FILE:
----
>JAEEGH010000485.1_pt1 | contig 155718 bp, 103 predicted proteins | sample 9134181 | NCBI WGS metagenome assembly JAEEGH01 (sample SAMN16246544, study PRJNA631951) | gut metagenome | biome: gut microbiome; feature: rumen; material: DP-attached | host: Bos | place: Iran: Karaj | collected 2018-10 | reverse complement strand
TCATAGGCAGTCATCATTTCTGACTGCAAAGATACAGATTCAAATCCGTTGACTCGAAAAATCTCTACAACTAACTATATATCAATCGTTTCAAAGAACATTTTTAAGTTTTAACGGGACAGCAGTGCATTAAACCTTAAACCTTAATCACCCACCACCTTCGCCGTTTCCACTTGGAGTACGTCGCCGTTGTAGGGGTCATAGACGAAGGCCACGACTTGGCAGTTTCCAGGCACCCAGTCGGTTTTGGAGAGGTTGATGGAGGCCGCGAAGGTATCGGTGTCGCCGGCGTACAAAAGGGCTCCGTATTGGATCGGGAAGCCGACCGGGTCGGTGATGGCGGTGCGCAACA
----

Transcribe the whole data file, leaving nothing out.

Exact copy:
>JAEEGH010000485.1_pt1 | contig 155718 bp, 103 predicted proteins | sample 9134181 | NCBI WGS metagenome assembly JAEEGH01 (sample SAMN16246544, study PRJNA631951) | gut metagenome | biome: gut microbiome; feature: rumen; material: DP-attached | host: Bos | place: Iran: Karaj | collected 2018-10 | reverse complement strand
TCATAGGCAGTCATCATTTCTGACTGCAAAGATACAGATTCAAATCCGTTGACTCGAAAAATCTCTACAACTAACTATATATCAATCGTTTCAAAGAACATTTTTAAGTTTTAACGGGACAGCAGTGCATTAAACCTTAAACCTTAATCACCCACCACCTTCGCCGTTTCCACTTGGAGTACGTCGCCGTTGTAGGGGTCATAGACGAAGGCCACGACTTGGCAGTTTCCAGGCACCCAGTCGGTTTTGGAGAGGTTGATGGAGGCCGCGAAGGTATCGGTGTCGCCGGCGTACAAAAGGGCTCCGTATTGGATCGGGAAGCCGACCGGGTCGGTGATGGCGGTGCGCAACA